The paper introduced in support of this accusation was in the form of a copy of an affidavit purporting to have been signed by George E. Thompson. It is contended that the difference between the allegation and the proof is not merely a variance or a misdescription, but that the indictment contained an accurate description of property not in fact received and that the difficulty is not cured by the statutes already considered. Before the passage of St. 1899, c. 409 (now embodied in G. L. c. 277), undoubtedly the variance would have been fatal. See Fitzgerald v. Jordan, 11 Allen, 128; Commonwealth v. Lavery, 101 Mass. 207; Commonwealth v. Gavin, 121 Mass. 54; Commonwealth v. Luscomb, 130 Mass. 42; Commonwealth v. Howe, 132 Mass. 250; Commonwealth v. Buckley, 145 Mass. 181; Commonwealth v. Hayden, 150 Mass. 332.
The defendants cite statutes of other States, somewhat similar to that here in force, and decisions under them that notwithstanding the terms of these statutes, the common law as to variance is substantially in force. Without attempting to distinguish or discuss these cases, we do not follow them so far as they may be inconsistent with the decision here made.
Our own statute is designed to avoid the possibility of reversible error, not going to the merits of the accusation, where in fact the defendant does not suffer prejudice. Senate Doc. of 1899, No. 234. In aid and explanation of this general provision of the statute, it is provided that where an immaterial misnomer of a third person and immaterial mistakes have been made in the description or the ownership of property, there shall be no acquittal for such reasons. The statute is remedial and should be construed with reasonable liberality and so as to give effect to all its provisions. The defendant is safeguarded by his right to a bill of particulars and the power and obligation of the judge to see that he suffers no actual harm.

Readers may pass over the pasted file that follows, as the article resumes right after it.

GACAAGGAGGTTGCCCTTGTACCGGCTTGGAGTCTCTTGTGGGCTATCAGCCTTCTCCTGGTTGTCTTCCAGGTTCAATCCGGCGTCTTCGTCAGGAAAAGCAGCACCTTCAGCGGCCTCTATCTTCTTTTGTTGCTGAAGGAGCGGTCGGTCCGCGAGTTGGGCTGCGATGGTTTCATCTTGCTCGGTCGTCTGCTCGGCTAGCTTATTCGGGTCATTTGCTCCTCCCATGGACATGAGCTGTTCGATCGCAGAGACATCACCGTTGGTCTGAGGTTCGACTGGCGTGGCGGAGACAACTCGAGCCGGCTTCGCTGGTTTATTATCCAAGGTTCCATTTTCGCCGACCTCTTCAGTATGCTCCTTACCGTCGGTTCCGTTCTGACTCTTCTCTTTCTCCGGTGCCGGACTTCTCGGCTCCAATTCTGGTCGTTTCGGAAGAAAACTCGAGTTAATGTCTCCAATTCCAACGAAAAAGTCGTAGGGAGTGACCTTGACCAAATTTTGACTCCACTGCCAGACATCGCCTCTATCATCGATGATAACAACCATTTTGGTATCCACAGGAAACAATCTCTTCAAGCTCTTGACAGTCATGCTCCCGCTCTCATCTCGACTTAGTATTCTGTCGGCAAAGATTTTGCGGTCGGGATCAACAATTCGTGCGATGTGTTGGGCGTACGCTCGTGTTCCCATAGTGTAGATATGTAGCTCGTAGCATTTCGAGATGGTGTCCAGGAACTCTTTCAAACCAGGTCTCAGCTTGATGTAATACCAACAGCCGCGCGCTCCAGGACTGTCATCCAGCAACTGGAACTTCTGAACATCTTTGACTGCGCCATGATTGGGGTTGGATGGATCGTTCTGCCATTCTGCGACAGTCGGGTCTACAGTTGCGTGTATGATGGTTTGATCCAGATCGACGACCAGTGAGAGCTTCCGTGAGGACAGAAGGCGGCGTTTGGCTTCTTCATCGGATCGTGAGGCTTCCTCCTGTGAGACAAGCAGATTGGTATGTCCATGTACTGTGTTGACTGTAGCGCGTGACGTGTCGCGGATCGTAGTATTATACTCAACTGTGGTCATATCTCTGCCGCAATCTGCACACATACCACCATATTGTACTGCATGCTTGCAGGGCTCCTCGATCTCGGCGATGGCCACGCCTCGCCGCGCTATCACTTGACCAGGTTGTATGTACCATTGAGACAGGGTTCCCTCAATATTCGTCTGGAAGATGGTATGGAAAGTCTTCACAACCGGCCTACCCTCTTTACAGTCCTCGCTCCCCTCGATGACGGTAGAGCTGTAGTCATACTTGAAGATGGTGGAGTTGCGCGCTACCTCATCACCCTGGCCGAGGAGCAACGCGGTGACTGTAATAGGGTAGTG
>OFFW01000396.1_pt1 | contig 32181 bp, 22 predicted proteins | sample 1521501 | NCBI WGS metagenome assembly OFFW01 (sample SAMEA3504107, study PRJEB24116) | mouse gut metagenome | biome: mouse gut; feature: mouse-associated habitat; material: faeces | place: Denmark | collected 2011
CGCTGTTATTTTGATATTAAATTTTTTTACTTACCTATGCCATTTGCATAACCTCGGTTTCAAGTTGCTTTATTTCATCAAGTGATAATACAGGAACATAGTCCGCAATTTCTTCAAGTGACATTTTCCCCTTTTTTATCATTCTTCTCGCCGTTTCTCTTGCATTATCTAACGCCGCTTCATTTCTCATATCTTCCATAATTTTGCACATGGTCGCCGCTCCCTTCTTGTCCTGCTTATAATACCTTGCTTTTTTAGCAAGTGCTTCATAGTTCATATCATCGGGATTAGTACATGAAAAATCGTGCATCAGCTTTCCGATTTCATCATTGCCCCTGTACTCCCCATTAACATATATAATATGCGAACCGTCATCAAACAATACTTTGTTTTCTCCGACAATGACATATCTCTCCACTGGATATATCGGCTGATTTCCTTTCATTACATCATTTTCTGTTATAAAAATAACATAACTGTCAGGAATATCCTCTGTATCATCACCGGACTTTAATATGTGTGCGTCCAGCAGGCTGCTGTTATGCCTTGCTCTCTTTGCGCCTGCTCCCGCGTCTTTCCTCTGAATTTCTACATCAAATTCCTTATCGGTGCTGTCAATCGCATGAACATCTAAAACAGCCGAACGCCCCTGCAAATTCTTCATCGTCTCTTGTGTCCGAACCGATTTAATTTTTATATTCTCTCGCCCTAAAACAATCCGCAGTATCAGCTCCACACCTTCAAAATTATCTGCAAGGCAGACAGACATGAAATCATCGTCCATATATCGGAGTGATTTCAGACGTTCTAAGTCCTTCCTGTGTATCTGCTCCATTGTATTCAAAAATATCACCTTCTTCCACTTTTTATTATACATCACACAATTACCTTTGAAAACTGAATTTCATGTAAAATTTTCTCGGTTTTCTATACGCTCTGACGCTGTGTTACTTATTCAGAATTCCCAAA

In the case at bar the paper writing was well known to the defendant Holmes and no objection was made to its admission in evidence. No confusion, surprise, or inability to make a proper defence appears. The gist of the accusation was the theft of a paper on which the copy of an affidavit appeared. The question whether that paper had upon it an original instrument or a copy thereof did not go to the substance of the charge and the defendants were not prejudiced in their defence. The offence was correctly set forth in its essential particulars; no substitution of offences was caused. The nature and quality of the act was not changed because of the variance. The effect produced by the instrument described and proved, so far as material to the real issue, was virtually the same. Although there is a clear distinction between a document and a copy thereof, that difference is not always observed in common parlance. It is not uncommon to refer to a printed or written record or document as containing or being a deed, will or affidavit when all that is given therein is a copy. It was not error to refuse to rule that there was such a variance between the allegation and the proof, or such a misdescription of the property as to require a verdict of not guilty on the count now considered.